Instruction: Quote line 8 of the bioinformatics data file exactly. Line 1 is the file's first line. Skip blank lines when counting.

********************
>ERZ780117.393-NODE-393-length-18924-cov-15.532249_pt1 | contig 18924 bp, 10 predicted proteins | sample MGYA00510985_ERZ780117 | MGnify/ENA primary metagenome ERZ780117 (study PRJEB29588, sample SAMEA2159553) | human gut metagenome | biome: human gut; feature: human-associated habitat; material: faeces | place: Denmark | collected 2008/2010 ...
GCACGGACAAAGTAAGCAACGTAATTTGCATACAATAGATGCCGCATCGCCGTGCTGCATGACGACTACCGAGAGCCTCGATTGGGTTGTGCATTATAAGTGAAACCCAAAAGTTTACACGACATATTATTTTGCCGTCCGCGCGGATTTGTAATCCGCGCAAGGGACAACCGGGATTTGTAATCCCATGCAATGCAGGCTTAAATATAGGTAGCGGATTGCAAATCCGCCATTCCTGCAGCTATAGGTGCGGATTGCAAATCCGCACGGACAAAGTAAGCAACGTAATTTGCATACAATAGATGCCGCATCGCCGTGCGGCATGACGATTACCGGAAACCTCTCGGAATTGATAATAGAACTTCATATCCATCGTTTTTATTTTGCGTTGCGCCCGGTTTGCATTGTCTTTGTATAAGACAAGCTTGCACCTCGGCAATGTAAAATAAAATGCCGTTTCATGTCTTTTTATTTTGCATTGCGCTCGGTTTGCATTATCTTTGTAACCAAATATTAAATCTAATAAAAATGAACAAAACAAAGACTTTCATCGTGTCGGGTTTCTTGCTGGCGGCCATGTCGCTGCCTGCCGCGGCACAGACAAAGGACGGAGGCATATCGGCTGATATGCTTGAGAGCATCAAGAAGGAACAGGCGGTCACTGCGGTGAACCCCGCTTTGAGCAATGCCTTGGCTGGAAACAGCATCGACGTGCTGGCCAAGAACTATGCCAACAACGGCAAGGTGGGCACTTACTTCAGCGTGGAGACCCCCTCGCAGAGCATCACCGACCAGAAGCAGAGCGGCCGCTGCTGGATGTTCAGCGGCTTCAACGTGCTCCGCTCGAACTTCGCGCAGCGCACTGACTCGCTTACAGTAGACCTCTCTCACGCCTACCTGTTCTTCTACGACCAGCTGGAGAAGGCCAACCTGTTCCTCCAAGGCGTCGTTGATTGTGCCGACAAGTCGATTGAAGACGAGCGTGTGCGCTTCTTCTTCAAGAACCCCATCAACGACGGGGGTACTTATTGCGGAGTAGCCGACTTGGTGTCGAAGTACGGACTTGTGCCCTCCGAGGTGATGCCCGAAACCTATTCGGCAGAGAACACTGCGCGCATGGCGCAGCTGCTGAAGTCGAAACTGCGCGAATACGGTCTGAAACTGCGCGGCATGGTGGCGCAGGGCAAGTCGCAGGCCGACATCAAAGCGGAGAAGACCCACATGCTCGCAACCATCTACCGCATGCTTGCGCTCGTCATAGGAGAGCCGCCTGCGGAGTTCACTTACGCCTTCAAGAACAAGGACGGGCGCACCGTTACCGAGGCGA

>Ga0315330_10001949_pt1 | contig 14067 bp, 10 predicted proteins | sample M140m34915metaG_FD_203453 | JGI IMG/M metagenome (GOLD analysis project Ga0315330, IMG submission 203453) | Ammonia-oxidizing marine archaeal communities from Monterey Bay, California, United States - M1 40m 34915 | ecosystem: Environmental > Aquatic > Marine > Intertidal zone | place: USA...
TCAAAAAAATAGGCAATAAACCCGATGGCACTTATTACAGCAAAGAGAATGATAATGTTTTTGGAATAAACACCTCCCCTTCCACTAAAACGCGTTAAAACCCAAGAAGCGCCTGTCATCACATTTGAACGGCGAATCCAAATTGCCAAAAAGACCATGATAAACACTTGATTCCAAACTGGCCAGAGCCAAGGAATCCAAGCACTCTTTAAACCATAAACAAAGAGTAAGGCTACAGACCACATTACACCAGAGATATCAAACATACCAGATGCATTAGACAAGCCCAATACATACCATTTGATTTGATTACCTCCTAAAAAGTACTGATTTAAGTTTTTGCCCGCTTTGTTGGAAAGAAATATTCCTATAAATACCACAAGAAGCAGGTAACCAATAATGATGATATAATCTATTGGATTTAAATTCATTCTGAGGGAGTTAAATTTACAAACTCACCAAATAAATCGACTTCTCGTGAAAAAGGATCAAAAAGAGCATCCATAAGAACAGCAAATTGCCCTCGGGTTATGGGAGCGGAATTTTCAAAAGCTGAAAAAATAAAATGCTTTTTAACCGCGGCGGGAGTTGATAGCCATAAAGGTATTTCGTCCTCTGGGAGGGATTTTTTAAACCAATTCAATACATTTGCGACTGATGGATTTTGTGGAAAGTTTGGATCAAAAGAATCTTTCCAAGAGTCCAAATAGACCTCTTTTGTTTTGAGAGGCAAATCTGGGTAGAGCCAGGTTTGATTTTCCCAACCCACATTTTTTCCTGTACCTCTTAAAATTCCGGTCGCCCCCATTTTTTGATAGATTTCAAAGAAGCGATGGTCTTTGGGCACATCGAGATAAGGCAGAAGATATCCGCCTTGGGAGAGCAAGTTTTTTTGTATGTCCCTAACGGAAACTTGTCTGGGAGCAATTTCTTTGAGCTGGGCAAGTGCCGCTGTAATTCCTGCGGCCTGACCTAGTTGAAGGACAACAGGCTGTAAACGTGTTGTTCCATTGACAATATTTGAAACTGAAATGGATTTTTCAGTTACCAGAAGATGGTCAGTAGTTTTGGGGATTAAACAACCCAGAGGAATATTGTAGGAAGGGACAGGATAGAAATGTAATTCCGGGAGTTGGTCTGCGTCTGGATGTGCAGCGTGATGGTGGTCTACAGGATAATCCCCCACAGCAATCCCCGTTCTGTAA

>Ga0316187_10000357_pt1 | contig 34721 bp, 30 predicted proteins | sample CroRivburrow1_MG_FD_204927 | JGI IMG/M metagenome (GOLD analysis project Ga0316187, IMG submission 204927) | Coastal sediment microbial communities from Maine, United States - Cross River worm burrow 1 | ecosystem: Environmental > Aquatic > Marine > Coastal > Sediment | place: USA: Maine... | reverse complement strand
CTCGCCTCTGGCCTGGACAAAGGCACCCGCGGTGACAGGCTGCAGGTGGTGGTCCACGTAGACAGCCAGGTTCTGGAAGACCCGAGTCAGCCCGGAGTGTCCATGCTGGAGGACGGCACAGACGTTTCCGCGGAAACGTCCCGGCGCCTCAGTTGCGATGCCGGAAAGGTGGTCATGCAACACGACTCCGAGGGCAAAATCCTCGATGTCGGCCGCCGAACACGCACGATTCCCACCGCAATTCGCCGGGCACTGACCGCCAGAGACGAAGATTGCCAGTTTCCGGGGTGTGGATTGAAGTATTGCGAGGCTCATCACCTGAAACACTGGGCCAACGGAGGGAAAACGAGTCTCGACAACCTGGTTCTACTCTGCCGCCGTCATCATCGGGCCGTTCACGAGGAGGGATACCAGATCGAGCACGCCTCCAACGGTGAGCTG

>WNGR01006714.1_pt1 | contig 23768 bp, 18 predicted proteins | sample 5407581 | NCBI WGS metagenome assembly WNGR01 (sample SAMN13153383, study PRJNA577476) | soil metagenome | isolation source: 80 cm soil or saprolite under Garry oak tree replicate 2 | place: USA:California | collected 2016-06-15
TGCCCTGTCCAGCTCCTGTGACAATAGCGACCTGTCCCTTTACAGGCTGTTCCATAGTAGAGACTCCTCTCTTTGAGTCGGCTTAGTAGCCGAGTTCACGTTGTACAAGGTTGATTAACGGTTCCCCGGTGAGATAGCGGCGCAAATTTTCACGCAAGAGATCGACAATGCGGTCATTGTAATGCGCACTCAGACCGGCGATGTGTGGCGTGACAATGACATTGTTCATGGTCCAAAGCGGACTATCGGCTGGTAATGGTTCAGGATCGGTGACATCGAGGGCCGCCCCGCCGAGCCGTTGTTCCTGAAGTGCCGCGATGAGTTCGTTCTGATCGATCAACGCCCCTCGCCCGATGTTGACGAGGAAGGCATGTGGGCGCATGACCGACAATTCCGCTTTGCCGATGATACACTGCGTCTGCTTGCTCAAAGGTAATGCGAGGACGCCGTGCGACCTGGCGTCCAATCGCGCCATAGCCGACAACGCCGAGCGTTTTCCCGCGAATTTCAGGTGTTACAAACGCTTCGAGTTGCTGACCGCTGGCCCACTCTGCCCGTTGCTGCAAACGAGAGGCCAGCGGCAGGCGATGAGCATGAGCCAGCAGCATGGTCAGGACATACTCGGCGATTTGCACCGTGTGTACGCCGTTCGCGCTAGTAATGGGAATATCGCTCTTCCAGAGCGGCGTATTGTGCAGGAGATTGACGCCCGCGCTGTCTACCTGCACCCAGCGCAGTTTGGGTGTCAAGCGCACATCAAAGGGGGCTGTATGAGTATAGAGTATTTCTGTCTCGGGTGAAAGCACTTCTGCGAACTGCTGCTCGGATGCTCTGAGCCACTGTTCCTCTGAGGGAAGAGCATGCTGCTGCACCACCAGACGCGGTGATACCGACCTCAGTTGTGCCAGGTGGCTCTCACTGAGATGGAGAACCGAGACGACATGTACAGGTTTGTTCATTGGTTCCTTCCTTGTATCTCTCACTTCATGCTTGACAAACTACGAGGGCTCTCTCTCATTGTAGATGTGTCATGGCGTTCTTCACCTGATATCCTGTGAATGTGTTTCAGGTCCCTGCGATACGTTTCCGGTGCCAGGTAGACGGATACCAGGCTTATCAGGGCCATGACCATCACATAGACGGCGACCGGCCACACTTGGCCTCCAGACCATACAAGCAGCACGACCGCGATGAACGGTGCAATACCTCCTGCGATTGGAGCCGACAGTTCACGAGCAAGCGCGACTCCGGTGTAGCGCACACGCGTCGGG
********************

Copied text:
TGCCCTGTCCAGCTCCTGTGACAATAGCGACCTGTCCCTTTACAGGCTGTTCCATAGTAGAGACTCCTCTCTTTGAGTCGGCTTAGTAGCCGAGTTCACGTTGTACAAGGTTGATTAACGGTTCCCCGGTGAGATAGCGGCGCAAATTTTCACGCAAGAGATCGACAATGCGGTCATTGTAATGCGCACTCAGACCGGCGATGTGTGGCGTGACAATGACATTGTTCATGGTCCAAAGCGGACTATCGGCTGGTAATGGTTCAGGATCGGTGACATCGAGGGCCGCCCCGCCGAGCCGTTGTTCCTGAAGTGCCGCGATGAGTTCGTTCTGATCGATCAACGCCCCTCGCCCGATGTTGACGAGGAAGGCATGTGGGCGCATGACCGACAATTCCGCTTTGCCGATGATACACTGCGTCTGCTTGCTCAAAGGTAATGCGAGGACGCCGTGCGACCTGGCGTCCAATCGCGCCATAGCCGACAACGCCGAGCGTTTTCCCGCGAATTTCAGGTGTTACAAACGCTTCGAGTTGCTGACCGCTGGCCCACTCTGCCCGTTGCTGCAAACGAGAGGCCAGCGGCAGGCGATGAGCATGAGCCAGCAGCATGGTCAGGACATACTCGGCGATTTGCACCGTGTGTACGCCGTTCGCGCTAGTAATGGGAATATCGCTCTTCCAGAGCGGCGTATTGTGCAGGAGATTGACGCCCGCGCTGTCTACCTGCACCCAGCGCAGTTTGGGTGTCAAGCGCACATCAAAGGGGGCTGTATGAGTATAGAGTATTTCTGTCTCGGGTGAAAGCACTTCTGCGAACTGCTGCTCGGATGCTCTGAGCCACTGTTCCTCTGAGGGAAGAGCATGCTGCTGCACCACCAGACGCGGTGATACCGACCTCAGTTGTGCCAGGTGGCTCTCACTGAGATGGAGAACCGAGACGACATGTACAGGTTTGTTCATTGGTTCCTTCCTTGTATCTCTCACTTCATGCTTGACAAACTACGAGGGCTCTCTCTCATTGTAGATGTGTCATGGCGTTCTTCACCTGATATCCTGTGAATGTGTTTCAGGTCCCTGCGATACGTTTCCGGTGCCAGGTAGACGGATACCAGGCTTATCAGGGCCATGACCATCACATAGACGGCGACCGGCCACACTTGGCCTCCAGACCATACAAGCAGCACGACCGCGATGAACGGTGCAATACCTCCTGCGATTGGAGCCGACAGTTCACGAGCAAGCGCGACTCCGGTGTAGCGCACACGCGTCGGG